Corporate governance: a basic foundation for the global economy

Financial, Fiscal and Enterprise Affairs Directorate (DAF)

Corporate governance is not just a business matter. It concerns the well-being of whole economies and populations too, and is a partnership question par exellence. 

Most of us, when we hear corporate governance, tend to think of codes, like the well-known Cadbury Code, that have emerged over the past few years. These governance codes usually recommend that companies change their board structures and procedures to make the company more accountable to shareholders. Often they suggest increasing the number of independent directors on boards, separating the position of chairman and chief executive officer, introducing new board committees – such as the audit committee – and so on.

If this were all that corporate governance was about, then one could legitimately ask, why the OECD, an intergovernmental organisation whose mandate is to advise on public policy matters, is interested in the topic at all. Isn’t corporate governance something that should be handled by corporations, as the name implies?

No. Governance is more than just board processes and procedures. It involves the full set of relationships between a company’s management, its board, its shareholders and its other stakeholders, such as its employees and the community in which it is located. The quality of governance is directly linked to the policy framework. Governments play a central role in shaping the legal, institutional and regulatory framework within which governance systems are developed. If the framework conditions are not in order, the governance regime is unlikely to be either.

The policy framework covers considerations such as the legal rights of shareholders and their ability to obtain redress in case their rights are violated. The framework includes the protection of shareholders through regulation and through requirements for full disclosure of risks. These are just two examples. There are a great number of other factors that impact the way the company is controlled, managed and held accountable, and many of these factors fall squarely in the realm of policymakers.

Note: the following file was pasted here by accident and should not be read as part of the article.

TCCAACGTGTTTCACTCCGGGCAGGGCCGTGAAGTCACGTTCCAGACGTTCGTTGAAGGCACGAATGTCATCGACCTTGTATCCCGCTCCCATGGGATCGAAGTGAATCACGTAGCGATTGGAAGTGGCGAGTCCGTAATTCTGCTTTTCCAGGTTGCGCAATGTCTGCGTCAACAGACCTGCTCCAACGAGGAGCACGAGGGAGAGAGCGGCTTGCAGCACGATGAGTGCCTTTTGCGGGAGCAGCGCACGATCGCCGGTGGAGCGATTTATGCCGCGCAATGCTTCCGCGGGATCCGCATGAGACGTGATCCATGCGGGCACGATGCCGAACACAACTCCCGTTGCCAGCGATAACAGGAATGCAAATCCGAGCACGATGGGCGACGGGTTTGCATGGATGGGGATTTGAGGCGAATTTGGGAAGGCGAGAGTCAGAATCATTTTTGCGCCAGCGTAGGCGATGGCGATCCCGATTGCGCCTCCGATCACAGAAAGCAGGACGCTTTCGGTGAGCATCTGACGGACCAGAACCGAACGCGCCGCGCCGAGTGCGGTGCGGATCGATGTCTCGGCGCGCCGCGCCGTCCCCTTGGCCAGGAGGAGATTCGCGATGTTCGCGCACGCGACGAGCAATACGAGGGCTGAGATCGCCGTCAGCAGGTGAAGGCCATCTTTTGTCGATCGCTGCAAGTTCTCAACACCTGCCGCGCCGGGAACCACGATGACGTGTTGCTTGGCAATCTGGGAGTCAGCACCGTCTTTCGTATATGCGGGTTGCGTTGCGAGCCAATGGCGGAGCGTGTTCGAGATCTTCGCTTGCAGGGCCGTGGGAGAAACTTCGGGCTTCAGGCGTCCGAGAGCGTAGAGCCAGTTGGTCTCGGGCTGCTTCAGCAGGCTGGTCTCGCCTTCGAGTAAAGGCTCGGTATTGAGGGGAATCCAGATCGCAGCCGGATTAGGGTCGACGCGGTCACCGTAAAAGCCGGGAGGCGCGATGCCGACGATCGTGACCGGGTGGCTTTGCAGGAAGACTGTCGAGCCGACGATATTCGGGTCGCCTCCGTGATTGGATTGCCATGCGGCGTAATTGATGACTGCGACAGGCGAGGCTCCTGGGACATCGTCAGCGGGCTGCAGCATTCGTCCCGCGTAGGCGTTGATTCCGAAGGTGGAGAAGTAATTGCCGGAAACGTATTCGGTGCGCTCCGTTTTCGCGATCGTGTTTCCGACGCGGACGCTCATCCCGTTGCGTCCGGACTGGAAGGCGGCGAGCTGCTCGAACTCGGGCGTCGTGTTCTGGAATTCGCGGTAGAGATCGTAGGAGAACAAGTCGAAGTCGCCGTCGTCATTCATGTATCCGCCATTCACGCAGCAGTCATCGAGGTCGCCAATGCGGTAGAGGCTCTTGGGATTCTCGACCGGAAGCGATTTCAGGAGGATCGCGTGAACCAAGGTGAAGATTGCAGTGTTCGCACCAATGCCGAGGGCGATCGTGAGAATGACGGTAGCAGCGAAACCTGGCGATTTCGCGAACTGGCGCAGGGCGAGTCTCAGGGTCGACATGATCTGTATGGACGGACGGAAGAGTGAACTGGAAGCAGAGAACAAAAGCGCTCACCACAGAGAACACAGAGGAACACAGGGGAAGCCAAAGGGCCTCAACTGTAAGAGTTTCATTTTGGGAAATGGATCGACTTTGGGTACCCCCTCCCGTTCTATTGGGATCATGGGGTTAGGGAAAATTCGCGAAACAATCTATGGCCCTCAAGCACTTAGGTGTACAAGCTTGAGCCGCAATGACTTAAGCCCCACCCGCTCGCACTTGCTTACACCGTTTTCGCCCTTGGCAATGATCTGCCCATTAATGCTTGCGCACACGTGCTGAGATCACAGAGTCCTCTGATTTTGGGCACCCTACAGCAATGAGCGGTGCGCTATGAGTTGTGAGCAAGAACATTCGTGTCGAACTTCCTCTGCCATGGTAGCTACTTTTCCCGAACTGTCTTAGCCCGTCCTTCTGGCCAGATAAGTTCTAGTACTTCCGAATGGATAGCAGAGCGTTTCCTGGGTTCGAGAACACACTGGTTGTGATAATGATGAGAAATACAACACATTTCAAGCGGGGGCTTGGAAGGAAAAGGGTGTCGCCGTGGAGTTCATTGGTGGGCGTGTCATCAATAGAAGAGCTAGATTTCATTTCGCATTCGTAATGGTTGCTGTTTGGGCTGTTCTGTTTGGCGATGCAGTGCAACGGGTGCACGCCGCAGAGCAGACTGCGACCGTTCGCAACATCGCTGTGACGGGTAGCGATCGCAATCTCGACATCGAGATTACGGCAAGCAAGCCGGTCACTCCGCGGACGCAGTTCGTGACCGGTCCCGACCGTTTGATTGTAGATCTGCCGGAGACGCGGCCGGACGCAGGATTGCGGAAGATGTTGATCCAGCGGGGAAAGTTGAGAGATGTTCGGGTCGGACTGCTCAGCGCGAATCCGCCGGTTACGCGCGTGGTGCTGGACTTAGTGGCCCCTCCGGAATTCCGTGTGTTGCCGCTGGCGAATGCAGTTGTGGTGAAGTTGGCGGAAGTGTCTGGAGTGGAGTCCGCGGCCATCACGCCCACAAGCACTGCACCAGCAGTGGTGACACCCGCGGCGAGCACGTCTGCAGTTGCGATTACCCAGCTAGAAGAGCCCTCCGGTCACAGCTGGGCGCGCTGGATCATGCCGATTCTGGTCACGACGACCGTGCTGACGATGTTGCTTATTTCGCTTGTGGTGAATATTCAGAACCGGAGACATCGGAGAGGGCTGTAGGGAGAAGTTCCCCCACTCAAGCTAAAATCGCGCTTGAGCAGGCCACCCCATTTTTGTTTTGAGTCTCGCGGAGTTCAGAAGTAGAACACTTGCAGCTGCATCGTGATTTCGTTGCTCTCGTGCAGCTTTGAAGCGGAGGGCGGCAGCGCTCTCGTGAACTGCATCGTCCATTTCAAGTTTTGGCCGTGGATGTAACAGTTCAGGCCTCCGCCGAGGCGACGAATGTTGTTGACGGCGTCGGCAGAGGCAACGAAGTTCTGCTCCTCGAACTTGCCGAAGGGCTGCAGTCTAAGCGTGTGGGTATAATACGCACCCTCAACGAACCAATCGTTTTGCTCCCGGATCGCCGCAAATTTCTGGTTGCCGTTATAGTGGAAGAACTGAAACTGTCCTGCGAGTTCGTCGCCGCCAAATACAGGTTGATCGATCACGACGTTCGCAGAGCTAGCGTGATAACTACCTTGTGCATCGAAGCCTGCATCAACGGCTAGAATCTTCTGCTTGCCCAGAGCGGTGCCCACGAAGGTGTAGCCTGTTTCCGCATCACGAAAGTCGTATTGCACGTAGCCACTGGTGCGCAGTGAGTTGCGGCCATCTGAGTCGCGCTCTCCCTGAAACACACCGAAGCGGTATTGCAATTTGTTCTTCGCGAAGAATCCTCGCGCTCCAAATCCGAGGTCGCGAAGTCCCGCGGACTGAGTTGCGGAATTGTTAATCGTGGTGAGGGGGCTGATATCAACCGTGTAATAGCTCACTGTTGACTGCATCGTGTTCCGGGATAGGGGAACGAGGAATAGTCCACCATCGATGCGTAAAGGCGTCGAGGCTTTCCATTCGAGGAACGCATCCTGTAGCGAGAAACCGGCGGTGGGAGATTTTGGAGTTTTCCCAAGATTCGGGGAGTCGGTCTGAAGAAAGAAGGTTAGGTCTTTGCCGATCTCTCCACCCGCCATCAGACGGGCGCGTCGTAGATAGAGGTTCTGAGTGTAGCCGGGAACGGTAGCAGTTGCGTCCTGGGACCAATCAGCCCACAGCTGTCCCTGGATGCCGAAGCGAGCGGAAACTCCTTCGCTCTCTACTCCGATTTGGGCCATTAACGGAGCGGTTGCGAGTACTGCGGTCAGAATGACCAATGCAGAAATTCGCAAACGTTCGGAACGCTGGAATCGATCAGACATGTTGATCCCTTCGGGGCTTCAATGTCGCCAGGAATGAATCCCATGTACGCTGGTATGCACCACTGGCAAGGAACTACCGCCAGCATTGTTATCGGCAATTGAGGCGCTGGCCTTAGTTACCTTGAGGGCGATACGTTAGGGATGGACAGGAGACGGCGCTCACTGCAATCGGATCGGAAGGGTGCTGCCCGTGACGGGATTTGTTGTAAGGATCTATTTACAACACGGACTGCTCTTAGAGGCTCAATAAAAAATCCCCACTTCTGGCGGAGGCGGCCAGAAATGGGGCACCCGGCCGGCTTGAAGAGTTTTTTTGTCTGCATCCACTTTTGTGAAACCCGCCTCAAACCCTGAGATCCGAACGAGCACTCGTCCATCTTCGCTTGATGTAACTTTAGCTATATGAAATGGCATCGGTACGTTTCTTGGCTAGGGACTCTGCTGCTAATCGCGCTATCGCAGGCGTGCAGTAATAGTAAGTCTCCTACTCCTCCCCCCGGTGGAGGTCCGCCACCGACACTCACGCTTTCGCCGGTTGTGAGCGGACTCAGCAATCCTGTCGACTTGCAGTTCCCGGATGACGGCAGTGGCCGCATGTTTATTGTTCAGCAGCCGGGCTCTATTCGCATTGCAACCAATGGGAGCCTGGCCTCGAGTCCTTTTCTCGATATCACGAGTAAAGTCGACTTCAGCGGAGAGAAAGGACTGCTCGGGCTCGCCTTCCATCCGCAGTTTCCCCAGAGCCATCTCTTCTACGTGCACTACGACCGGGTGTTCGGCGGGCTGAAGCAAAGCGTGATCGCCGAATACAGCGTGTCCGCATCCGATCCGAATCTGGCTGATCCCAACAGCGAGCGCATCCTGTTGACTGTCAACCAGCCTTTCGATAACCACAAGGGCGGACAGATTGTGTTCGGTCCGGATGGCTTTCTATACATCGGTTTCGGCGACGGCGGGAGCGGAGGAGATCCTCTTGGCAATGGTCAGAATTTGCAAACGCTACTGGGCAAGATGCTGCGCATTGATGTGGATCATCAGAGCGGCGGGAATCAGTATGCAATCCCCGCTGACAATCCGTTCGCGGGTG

The root of a crisis 

Why should we care about the quality of governance? There are several reasons. An immediate one is that poor governance can harm national economic performance and ultimately global financial stability. The financial crises in Asia, Russia and elsewhere have demonstrated this beyond question. Though circumstances differed, what crisis countries all had in common was distorted governance structures that led to inefficient economic decision-making. When imbalances became too large to be ignored, they prompted a rout in financial markets, setting back the development efforts of entire countries and regions.

Problems specific to each country were important too. In Asian countries, interest groups linked to large financial institutions, even to the state, ran vast conglomerates under conditions that prevented external scrutiny. Because of their high-level connections and the perception of implicit government guarantees, these conglomerates had easy access to external debt and equity finance without having to go through the appropriate controls. However, minority shareholders – domestic and foreign – as well as creditors, were given neither the information nor the authority to monitor corporate operations. Lack of transparency and accountability led, in turn, to distorted incentive structures, over-investment and dangerously high corporate indebtedness. Poor disclosure and audit procedures only made the situation worse by preventing early warning of the deteriorating financial conditions of corporations.